Our sound options consist of Japanese Dolby Digital 5.1 EX, Japanese DTS ES and Cantonese Dolby Digital stereo. Surprisingly, Death Note doesn’t make as much use of its soundtrack as I had expected it to. For all intents this is mainly a hugely talkative piece and only ever comes to life during particular moments. Ambient effects are well channelled and dialogue is of course well steered across the front speakers. Listening to the DTS ES track I found that even the subwoofer is given very little of a workout. The only thing really worth elaborating on is the voices of Ryuk and Rem, which are steered across front and rear channels, resulting in a reverberated sound, which works considerably well, even if it’s not entirely necessary.


Discs one and two are bare-bones, with the third carrying the supplemental material, which is found in the amaray case for the second film.

All bonus features have optional English subtitles.

The meaty extras come in the form of two Making Of features both running for fifty minutes each. The first covers shooting between February and March 2006 and begins with the first day of shooting, with the actors being introduced and trying to settle in to their roles. The shoot was dogged by poor weather, from torrential rain to snow storms, which tended to halt proceedings, but we see everyone get through it ok. We soon learn from Fujiwara and Yu Kashii that nerves are at play and that they have quite the challenge ahead of them. From here it’s simply a collection a short pieces that show off various aspects of shooting and several set pieces, with some very brief interviews and clips from the movie chucked in. We’re given some good insight into production, from the cast acting against life-sized models of Rem and Ryuk, as well as a look behind the motion capture process and voice dubbing. The most interesting part is learning that Ken’ichi Matsuyama pretty much stayed in character the whole time, preferring not to connect with any of his co-stars. The main cast members talk about their desire in playing their given roles and admit that it’s a heavy task and weren’t entirely sure if they could pull it off. The piece finishes with the shooting coming to a wrap, where the first feature is then ready to go straight into post.

The second Making Of picks up a few months later and takes us through the June to July shoot. With the weather having picked up it’s quite sunny and humid and the cast and crew now have to work under more tiring conditions, but spirits are high due to the news that the first film performed well during its pre-screening run. This feature runs in basically the same fashion as the first one, but introduces additional cast members and focuses a little more on Erika Toda. It also looks at shooting in several different locations, with production also moving to Osaka for example. Again there’s a short look at the motion capture process and CG involvement, with a few interviews and farewells wrapping up the piece.

The only thing about these two features is that we don’t learn a great deal; there’s no talk about adapting the hugely popular manga, other than cast and crew mentioning that they loved it. No input from the creators or screenwriters. Nobody is particularly forthcoming about anything, particularly the director himself who gives half-arsed comments when asked questions: for example the script, which he says was much longer and a problem to develop, merely finishing every time with “That is all”, and he does this often it seems. There’s no why and how whatsoever. Moments like this suggest a total lack of passion for the project and in hindsight it’s no wonder that the film isn’t as great as it could have or should have been, regardless of how well it performed at the Japanese box office.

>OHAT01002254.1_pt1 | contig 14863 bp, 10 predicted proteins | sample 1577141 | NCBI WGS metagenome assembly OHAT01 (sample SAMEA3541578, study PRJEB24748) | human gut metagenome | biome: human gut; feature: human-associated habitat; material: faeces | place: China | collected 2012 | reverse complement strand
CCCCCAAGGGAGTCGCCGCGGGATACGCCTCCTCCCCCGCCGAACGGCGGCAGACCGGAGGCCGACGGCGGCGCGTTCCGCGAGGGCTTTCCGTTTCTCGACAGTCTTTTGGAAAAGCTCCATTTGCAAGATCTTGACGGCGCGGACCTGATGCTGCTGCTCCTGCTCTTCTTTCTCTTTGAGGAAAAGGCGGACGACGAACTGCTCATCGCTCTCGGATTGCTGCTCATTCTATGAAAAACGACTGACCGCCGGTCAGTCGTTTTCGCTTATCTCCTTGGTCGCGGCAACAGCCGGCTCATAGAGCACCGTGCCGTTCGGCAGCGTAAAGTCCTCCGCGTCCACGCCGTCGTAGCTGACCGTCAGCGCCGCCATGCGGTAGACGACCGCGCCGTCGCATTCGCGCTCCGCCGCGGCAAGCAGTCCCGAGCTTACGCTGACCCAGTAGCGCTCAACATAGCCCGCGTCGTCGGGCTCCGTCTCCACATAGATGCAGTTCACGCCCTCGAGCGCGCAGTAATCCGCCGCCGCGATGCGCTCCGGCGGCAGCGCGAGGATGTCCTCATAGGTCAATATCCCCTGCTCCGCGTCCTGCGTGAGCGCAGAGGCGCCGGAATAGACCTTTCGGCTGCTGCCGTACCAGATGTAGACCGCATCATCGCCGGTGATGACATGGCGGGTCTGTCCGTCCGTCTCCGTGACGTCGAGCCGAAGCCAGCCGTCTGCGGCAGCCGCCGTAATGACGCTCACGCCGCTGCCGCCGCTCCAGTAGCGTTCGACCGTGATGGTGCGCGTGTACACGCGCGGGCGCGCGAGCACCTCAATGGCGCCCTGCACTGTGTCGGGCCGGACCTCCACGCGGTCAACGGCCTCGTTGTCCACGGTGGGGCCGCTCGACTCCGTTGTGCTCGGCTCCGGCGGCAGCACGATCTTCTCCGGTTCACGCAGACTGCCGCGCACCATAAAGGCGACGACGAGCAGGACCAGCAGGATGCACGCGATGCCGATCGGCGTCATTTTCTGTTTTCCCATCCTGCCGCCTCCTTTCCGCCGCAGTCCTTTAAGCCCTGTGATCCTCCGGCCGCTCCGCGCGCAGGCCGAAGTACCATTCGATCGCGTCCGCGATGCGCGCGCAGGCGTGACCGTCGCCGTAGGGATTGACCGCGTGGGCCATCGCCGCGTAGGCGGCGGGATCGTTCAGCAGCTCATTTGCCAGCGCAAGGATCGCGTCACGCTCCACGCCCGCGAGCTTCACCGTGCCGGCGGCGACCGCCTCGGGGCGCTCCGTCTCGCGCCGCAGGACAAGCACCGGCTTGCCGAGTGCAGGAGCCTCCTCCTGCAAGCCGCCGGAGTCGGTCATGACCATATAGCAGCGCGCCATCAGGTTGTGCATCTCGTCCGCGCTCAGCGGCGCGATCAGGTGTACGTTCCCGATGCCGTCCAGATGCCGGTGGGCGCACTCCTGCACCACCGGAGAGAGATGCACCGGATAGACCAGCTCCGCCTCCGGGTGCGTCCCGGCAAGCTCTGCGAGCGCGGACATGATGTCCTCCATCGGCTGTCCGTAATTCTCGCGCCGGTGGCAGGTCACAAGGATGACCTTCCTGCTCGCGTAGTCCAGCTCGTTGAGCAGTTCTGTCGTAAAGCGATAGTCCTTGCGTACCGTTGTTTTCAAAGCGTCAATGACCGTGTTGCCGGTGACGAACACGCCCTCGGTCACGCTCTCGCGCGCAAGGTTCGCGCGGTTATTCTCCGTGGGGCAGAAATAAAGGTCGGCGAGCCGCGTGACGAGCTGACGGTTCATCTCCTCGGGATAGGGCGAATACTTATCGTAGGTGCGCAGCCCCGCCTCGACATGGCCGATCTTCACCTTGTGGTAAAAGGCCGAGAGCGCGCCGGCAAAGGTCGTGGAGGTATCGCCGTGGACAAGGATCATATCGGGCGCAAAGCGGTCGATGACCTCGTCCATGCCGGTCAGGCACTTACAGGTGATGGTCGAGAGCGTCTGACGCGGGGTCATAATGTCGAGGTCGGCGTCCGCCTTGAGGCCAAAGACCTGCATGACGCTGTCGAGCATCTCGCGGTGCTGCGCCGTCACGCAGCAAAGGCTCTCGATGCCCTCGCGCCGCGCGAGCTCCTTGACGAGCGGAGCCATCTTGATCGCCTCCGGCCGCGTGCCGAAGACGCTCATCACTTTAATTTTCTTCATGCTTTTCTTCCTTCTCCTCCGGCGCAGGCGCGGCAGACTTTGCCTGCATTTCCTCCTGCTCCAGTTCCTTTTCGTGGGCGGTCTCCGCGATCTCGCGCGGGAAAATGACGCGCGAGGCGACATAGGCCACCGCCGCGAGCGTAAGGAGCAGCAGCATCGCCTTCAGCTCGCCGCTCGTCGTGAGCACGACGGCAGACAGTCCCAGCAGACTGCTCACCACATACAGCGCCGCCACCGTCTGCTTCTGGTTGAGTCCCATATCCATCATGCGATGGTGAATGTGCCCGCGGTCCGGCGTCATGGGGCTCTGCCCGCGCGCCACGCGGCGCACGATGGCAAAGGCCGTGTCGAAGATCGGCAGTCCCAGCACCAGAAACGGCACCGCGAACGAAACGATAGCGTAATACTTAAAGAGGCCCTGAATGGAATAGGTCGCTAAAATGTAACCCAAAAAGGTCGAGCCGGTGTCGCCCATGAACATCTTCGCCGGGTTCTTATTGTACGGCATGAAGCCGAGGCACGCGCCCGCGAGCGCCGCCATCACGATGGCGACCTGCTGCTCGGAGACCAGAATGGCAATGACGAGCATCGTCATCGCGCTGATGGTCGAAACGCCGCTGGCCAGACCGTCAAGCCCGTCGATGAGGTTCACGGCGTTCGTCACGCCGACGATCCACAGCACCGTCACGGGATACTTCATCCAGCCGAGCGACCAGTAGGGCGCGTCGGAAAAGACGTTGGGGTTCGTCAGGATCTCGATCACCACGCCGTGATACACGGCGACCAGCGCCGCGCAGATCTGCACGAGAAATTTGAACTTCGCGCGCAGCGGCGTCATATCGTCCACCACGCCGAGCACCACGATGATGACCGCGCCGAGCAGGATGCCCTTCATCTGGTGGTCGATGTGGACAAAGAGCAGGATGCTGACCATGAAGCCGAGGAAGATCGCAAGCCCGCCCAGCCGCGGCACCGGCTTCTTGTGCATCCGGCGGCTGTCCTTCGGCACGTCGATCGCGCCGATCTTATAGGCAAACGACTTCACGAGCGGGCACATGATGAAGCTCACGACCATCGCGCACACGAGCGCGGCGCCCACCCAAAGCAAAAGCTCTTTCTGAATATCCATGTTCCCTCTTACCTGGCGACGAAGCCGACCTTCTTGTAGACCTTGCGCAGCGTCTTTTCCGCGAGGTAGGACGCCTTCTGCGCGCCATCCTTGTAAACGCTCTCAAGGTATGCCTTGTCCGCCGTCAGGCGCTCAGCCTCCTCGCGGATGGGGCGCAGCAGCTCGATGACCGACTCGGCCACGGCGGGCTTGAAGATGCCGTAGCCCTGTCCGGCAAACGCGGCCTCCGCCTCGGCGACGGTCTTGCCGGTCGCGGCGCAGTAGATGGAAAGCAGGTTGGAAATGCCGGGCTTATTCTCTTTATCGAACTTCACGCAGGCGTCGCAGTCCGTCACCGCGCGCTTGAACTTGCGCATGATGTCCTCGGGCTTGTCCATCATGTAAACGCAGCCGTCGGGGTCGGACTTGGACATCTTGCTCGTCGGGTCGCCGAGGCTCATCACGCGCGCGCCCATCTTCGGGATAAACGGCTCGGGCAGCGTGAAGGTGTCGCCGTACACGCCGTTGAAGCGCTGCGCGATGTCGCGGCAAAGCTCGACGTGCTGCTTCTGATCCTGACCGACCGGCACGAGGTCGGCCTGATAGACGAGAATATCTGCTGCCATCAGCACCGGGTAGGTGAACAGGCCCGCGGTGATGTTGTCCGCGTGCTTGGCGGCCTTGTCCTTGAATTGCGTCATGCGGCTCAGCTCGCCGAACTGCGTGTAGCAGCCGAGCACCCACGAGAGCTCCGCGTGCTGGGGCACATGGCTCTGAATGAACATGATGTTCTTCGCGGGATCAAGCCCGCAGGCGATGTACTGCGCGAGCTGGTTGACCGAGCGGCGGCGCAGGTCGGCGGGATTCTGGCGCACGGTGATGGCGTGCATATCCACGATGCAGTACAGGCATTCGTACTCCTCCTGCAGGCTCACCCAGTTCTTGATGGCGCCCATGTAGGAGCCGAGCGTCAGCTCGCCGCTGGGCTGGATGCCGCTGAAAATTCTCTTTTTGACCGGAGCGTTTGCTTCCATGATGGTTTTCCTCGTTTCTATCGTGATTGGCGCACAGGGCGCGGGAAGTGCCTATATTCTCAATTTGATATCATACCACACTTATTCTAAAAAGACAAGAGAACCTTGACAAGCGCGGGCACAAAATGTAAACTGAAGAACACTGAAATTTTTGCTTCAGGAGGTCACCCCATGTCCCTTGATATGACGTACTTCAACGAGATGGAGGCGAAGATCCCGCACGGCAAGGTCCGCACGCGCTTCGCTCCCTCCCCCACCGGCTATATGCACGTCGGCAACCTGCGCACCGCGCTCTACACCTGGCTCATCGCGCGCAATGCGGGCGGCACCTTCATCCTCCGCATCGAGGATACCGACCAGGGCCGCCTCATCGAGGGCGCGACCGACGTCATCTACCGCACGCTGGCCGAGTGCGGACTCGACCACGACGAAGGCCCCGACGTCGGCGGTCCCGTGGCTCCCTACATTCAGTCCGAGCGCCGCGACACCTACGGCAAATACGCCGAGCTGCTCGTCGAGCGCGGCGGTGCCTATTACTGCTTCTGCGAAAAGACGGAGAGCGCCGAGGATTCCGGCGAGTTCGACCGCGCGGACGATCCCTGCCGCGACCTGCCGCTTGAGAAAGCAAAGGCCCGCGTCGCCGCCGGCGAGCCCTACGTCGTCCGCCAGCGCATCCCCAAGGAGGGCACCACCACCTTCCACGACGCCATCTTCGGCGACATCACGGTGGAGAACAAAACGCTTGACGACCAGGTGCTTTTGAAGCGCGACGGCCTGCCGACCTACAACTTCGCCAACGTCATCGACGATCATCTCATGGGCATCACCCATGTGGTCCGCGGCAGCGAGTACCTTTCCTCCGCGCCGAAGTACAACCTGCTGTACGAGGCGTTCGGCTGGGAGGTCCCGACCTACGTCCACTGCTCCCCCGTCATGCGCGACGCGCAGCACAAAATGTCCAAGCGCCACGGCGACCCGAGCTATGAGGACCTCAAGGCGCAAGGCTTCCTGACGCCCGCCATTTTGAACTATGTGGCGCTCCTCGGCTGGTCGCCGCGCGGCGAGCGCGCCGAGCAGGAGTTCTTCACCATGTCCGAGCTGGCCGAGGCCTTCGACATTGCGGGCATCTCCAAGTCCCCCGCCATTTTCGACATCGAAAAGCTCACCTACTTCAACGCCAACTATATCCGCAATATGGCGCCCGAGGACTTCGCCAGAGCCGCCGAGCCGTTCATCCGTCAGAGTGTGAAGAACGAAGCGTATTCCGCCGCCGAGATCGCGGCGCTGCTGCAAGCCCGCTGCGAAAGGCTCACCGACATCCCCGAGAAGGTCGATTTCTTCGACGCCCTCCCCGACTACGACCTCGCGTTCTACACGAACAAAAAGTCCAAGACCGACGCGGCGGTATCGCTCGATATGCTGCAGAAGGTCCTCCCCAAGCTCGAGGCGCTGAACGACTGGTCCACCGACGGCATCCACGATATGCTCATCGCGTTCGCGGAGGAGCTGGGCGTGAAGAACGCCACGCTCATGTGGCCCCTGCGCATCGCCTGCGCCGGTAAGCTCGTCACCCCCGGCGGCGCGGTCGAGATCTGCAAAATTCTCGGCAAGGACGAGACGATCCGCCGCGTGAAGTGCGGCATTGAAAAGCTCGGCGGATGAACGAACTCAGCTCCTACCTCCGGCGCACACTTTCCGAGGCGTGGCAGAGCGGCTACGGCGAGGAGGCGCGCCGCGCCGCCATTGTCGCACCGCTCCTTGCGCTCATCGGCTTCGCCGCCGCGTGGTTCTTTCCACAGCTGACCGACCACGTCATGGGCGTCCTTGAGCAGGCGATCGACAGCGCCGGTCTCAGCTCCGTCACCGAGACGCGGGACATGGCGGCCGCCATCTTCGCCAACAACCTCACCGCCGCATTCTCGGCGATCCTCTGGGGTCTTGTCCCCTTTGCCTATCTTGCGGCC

Moving on then, the bonus features get considerably fluffier. Production Diary runs for approximately thirteen minutes and includes a collection of very short clips covering various elements of production, from original hair and make-up/general wardrobe tests, to green screen shooting and model work. The length of each makes it difficult to gain anything really worthwhile. Press Conference lasts for just seven minutes. Being held at Roppongi Park it’s your typical gathering, with cast members introducing themselves and expressing their wishes for the film to be a success, which is then followed up by some silly media questions, such as “What would you do if you had a Death Note?” But the actors take it in their stride and Fujiwara has a bit of fun in pretending to mediate for Ryuk. Death Note: The Last Name - Special Japan Preview clocks in at just two minutes and sees the cast and director visit fans at the Tokyo International Forum, minus Fujiwara who is committed to another shoot. Finally we have the three minute piece Death Note: The Last Name - Meeting the Audience in Japan. Here, Tatsuya Fujiwara and Ken’ichi Matsuyama visit the Shibuya Cine Palace in front of screaming girl fans and present media. It’s actually quite fun, with the pair trying to upstage one another, causing a fair few laughs in the process and Matsuyama yelling at Fujiwara because he’s starting to piss him off. I’d like to think that he probably was really beginning to piss him off.


The Death Note films are certainly not without merit. The storyline is an intriguing one and there’s enough here to please fans of good old mystery dramas. The special effects are acceptable as are the performances, but overall it feels like the production is awfully sedated, having had the potential to become so much more. A fairly routine effort, which manages to make its intent clear, however, Death Note is a curious double-bill worth investigating, but not one that has longevity on its side.

6 out of 10
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out of 10